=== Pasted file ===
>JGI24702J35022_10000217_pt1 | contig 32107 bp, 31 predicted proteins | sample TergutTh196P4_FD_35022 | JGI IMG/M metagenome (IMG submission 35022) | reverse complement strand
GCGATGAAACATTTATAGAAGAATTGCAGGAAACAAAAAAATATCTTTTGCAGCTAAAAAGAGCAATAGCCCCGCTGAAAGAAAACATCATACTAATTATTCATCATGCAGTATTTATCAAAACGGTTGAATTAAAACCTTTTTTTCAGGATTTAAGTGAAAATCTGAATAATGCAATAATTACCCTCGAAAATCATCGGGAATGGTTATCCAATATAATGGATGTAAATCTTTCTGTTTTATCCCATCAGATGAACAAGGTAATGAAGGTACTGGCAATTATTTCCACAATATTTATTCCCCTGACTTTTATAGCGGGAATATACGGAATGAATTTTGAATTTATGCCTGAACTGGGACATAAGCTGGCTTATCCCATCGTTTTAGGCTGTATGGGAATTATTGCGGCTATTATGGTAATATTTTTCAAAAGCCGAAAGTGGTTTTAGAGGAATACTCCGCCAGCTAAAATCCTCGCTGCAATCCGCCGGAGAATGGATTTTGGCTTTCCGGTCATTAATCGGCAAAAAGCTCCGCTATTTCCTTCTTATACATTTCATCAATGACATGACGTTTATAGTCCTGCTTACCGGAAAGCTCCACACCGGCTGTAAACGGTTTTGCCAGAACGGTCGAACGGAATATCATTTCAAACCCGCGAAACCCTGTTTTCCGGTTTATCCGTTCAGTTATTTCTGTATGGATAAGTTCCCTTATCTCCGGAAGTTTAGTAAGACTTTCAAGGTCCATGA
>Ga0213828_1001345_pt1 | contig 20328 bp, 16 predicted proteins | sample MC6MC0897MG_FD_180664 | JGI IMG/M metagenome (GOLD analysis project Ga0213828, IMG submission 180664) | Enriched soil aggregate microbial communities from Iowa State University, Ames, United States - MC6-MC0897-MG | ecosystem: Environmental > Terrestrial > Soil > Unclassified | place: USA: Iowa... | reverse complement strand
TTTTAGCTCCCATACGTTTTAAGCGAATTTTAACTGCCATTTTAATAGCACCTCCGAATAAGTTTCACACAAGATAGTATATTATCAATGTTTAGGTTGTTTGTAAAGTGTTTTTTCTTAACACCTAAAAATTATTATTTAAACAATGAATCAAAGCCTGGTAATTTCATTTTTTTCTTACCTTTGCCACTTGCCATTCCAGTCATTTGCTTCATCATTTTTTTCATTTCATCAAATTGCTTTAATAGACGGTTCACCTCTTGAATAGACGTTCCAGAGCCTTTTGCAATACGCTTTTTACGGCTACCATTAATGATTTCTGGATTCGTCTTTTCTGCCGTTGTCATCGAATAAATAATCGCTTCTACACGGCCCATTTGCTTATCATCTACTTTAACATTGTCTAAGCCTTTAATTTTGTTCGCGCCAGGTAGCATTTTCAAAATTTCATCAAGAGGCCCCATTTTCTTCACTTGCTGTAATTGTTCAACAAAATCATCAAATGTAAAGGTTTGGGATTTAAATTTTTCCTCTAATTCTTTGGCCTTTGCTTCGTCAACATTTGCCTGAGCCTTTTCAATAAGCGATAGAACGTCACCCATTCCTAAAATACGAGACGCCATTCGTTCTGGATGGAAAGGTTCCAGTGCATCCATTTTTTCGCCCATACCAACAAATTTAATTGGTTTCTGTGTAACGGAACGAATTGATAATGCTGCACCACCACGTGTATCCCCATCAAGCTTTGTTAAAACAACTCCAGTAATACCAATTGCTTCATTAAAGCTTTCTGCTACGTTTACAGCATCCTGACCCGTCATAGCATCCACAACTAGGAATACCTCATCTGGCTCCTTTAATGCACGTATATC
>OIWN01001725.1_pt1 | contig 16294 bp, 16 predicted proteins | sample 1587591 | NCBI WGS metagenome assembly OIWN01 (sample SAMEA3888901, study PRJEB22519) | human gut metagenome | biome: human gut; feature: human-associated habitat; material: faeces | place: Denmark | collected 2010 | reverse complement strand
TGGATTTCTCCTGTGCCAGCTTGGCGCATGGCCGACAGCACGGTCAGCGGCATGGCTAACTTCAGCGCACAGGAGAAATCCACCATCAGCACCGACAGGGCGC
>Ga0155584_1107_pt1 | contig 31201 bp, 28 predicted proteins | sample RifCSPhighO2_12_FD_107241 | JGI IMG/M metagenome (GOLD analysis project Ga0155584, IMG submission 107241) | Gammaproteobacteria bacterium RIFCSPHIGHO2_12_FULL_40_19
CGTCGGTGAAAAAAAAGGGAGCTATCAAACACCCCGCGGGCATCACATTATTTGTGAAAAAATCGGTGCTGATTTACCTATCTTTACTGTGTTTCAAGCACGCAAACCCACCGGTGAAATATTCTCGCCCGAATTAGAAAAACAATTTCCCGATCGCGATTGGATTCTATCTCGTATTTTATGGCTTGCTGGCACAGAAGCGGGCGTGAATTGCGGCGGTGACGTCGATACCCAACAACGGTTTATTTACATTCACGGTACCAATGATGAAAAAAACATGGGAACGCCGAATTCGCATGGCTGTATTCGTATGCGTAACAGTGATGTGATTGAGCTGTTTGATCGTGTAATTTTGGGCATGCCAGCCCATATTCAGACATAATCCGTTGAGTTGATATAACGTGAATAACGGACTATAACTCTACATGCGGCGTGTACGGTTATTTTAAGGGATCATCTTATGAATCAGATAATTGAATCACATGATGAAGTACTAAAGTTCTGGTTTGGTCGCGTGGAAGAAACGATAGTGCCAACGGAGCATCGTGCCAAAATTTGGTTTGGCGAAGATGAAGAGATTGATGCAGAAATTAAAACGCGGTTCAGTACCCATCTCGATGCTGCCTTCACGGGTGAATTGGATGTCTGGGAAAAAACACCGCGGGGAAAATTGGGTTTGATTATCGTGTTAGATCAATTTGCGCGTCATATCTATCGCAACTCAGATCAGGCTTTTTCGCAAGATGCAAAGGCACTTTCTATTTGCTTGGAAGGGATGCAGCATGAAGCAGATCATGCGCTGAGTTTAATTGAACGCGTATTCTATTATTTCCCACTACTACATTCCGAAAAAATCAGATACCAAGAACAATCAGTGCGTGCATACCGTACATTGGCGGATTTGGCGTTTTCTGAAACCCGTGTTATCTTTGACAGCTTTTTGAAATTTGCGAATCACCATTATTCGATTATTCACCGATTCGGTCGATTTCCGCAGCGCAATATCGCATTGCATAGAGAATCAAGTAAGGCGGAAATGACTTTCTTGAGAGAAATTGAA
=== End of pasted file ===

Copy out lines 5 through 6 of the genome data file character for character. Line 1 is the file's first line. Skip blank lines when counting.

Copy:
>OIWN01001725.1_pt1 | contig 16294 bp, 16 predicted proteins | sample 1587591 | NCBI WGS metagenome assembly OIWN01 (sample SAMEA3888901, study PRJEB22519) | human gut metagenome | biome: human gut; feature: human-associated habitat; material: faeces | place: Denmark | collected 2010 | reverse complement strand
TGGATTTCTCCTGTGCCAGCTTGGCGCATGGCCGACAGCACGGTCAGCGGCATGGCTAACTTCAGCGCACAGGAGAAATCCACCATCAGCACCGACAGGGCGC